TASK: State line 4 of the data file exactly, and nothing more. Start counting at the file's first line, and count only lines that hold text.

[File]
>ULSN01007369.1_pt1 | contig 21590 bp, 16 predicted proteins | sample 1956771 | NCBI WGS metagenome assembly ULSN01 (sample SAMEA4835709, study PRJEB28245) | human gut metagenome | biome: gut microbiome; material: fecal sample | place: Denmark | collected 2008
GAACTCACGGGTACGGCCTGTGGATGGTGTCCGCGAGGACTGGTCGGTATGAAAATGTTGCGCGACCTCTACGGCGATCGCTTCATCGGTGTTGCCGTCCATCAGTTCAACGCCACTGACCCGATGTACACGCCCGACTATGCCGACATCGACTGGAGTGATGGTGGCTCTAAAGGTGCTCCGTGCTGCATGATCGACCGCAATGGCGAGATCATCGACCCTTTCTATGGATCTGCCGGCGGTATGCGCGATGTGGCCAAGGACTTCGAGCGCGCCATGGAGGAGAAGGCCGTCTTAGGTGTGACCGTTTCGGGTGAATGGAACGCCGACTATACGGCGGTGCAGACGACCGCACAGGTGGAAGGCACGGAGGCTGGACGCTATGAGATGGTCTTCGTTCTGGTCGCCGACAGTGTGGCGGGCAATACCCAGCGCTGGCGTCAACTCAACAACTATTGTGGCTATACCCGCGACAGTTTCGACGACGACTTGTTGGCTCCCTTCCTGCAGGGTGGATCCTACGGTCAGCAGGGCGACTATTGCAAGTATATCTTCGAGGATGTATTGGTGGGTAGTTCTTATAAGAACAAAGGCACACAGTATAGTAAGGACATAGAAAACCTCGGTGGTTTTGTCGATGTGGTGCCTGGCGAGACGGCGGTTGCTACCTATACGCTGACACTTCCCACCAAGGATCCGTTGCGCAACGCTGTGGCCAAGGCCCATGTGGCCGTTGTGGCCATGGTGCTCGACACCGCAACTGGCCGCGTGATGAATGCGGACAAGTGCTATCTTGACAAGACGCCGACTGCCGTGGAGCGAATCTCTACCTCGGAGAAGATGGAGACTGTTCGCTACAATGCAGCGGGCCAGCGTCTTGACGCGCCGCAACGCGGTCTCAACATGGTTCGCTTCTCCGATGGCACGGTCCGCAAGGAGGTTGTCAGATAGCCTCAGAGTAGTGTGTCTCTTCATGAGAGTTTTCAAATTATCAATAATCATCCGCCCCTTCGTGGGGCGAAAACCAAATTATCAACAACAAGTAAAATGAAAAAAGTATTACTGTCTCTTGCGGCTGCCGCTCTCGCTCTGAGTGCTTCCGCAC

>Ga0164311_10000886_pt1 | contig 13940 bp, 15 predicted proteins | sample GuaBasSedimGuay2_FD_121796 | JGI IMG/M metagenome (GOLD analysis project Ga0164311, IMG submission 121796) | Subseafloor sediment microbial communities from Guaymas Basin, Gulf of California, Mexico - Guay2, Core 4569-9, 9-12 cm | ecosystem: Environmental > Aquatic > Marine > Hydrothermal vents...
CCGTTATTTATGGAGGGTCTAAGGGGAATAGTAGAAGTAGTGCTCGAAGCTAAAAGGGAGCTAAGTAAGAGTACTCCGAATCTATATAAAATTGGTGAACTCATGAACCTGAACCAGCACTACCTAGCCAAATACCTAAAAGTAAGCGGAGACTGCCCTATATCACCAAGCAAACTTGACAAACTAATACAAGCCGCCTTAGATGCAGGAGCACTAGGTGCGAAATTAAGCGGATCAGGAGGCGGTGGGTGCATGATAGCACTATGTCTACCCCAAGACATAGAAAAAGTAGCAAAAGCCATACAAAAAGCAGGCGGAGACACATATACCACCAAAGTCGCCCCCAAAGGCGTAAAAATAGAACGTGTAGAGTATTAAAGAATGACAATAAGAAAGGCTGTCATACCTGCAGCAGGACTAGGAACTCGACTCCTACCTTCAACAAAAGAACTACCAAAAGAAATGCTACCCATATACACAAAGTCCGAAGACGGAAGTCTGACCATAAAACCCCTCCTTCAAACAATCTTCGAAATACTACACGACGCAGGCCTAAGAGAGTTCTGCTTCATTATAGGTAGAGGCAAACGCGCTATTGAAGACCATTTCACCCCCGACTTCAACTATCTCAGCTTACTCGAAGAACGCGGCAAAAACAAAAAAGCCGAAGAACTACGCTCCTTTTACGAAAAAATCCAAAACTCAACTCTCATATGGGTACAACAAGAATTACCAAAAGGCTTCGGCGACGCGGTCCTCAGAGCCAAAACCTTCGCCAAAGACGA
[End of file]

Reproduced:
CCGTTATTTATGGAGGGTCTAAGGGGAATAGTAGAAGTAGTGCTCGAAGCTAAAAGGGAGCTAAGTAAGAGTACTCCGAATCTATATAAAATTGGTGAACTCATGAACCTGAACCAGCACTACCTAGCCAAATACCTAAAAGTAAGCGGAGACTGCCCTATATCACCAAGCAAACTTGACAAACTAATACAAGCCGCCTTAGATGCAGGAGCACTAGGTGCGAAATTAAGCGGATCAGGAGGCGGTGGGTGCATGATAGCACTATGTCTACCCCAAGACATAGAAAAAGTAGCAAAAGCCATACAAAAAGCAGGCGGAGACACATATACCACCAAAGTCGCCCCCAAAGGCGTAAAAATAGAACGTGTAGAGTATTAAAGAATGACAATAAGAAAGGCTGTCATACCTGCAGCAGGACTAGGAACTCGACTCCTACCTTCAACAAAAGAACTACCAAAAGAAATGCTACCCATATACACAAAGTCCGAAGACGGAAGTCTGACCATAAAACCCCTCCTTCAAACAATCTTCGAAATACTACACGACGCAGGCCTAAGAGAGTTCTGCTTCATTATAGGTAGAGGCAAACGCGCTATTGAAGACCATTTCACCCCCGACTTCAACTATCTCAGCTTACTCGAAGAACGCGGCAAAAACAAAAAAGCCGAAGAACTACGCTCCTTTTACGAAAAAATCCAAAACTCAACTCTCATATGGGTACAACAAGAATTACCAAAAGGCTTCGGCGACGCGGTCCTCAGAGCCAAAACCTTCGCCAAAGACGA